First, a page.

vatican

Vatican Monsignor Confesses to Church Court He Leaked Documents

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A Spanish priest has confessed to leaking secret Vatican information to journalists, telling a Holy See court he felt trapped and in danger, especially from an Italian co-worker he had fallen for. Monsignor Angelo Lucio Vallejo Balda told the court on March 14 that he passed information to two Italian journalists, Gianluigi Nuzzi and Emiliano Fittipaldi, who in November published books featuring the confidential documents on Vatican financial misfeasance and Pope Francis’ efforts to overhaul the system.

Pope Francis Tries to Clean Up Costly Saint-Making Process

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Pope Francis has approved new rules to tighten financial oversight of the canonization process after leaked documents revealed abuses and high costs in creating saints. The new measures focus on how the Holy See handles applications for sainthood, which can be a lengthy and expensive process that involves examining claims made by supporters of a would-be saint.

How Open Doors Lead Us Back to God

Lit candles at Santa Maria sopra Minerva. Image via Jeff Chu

Since I was born Baptist, I think I was taught in utero to be skeptical of all this Roman Catholic stuff. Of Mary. Of popes and princes. Of these incense-tainted, saintward prayers. Of the overreliance on the heritage that traces back to St. Peter (though of course we would never have called him St. Peter). At one point, our guide said, “Upon this rock, I build my church blah blah blah.” She meant no disrespect. Yet it was one of the funniest, most unwittingly perfect things she has said, pithily capturing our sometimes-cavalier attitude toward this church and, for some of us, institutional religion more broadly.

Vatican Newspaper Suggests Women Should Preach at Mass

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A series of essays in the semi-official Vatican newspaper is urging the Catholic Church to allow women to preach from the pulpit at Mass, a role reserved almost exclusively to the all-male priesthood for nearly 800 years.

“This topic is a delicate one, but I believe it is urgent that we address it,” Enzo Bianchi, leader of an ecumenical religious community in northern Italy and a popular Catholic commentator, wrote in his article in L’Osservatore Romano.

Cardinal George Pell Admits 'Indefensible' Errors in Abuse Crisis

Cardinal George Pell. Public domain image

Australian Cardinal George Pell, now a top adviser to Pope Francis, testified in a landmark clergy sex abuse inquiry that the Catholic Church made “enormous mistakes” in trying to deal with the scandal. Speaking to an Australian commission investigating the church’s response to abuse, Pell — who had previously been archbishop in Sydney — also said that during the 1970s he was “very strongly inclined to accept the denial” of a priest accused of abuse.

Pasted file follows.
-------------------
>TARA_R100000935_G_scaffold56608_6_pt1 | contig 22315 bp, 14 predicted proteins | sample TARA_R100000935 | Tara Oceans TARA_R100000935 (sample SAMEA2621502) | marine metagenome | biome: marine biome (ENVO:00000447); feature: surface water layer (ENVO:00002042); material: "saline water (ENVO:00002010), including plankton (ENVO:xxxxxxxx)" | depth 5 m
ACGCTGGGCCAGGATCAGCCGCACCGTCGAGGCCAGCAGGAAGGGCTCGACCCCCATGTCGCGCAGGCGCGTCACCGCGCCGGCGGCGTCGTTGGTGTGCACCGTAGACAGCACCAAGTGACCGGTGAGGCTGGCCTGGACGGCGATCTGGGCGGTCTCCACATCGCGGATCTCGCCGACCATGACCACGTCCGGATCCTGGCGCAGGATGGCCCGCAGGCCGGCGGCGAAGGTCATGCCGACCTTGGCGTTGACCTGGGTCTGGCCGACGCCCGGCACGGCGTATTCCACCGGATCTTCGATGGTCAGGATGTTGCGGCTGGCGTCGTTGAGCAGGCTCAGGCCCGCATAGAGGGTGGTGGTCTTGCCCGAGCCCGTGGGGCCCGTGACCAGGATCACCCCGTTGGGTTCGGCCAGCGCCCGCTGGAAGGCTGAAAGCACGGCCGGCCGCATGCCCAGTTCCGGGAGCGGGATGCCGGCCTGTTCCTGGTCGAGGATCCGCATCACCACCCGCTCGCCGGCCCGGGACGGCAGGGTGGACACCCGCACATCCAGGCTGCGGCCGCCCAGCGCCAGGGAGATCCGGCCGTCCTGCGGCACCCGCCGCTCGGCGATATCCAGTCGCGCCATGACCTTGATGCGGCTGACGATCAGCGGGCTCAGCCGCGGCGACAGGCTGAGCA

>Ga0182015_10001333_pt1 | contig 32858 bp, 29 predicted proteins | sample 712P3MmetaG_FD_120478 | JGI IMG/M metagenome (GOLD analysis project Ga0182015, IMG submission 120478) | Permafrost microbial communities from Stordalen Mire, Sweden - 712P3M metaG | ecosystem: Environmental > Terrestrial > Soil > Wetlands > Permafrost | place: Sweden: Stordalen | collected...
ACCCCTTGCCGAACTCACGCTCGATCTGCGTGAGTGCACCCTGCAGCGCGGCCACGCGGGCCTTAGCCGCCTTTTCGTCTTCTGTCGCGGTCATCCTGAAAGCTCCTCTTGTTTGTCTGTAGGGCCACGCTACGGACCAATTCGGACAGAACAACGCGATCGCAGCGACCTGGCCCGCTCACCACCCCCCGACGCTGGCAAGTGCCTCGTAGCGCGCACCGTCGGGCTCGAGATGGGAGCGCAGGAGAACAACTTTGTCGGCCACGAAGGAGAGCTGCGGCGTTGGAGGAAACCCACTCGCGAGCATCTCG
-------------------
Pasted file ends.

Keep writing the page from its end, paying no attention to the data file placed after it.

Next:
Businessman Arrested in Ponzi Scheme, Police Say Vatican Official Also Involved

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Christian Ventisette was stopped at Madrid airport after an international arrest warrant was issued for the French-Italian businessman, Italy’s financial police said Feb. 24. Ventisette is accused of scamming more than 250 investors out of around 30 million euros ($33 million) in an international operation involving an Argentine priest. The retired cleric, the Rev. Patrizio Benvenuti, was put under house arrest in Italy earlier this month. He previously worked at a Vatican tribunal and currently has residency in the Canary Islands, a Spanish archipelago off the west coast of Africa.

Vatican Commission on Sex Abuse Ends Turbulent Meeting

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The Vatican commission on clerical sexual abuse has wrapped up a turbulent week-long meeting during which one of two victims on the panel was effectively ousted and Chilean Catholics upset that Pope Francis has not sacked a controversial bishop delivered protest letters. But a statement released on Feb. 8 at the end of the biannual meeting of the Pontifical Commission for the Protection of Minors made no mention of its decision on Feb. 6 that Peter Saunders, a clerical abuse victim from Britain, would take a “leave of absence.”

Still Fighting the Death Penalty, Sister Prejean Gets Pope's Blessing

Sister Helen Prejean. Image via Rosie Scammell/RNS

Two decades after her anti-death penalty work was transformed into an Oscar-winning movie, Dead Man Walking, Sister Helen Prejean’s campaign continues with the backing of Pope Francis. Prejean met with the pope on Jan. 21 to deliver a thank-you letter from Richard Glossip, whose execution in the U.S. was halted in September after intervention from the pontiff.

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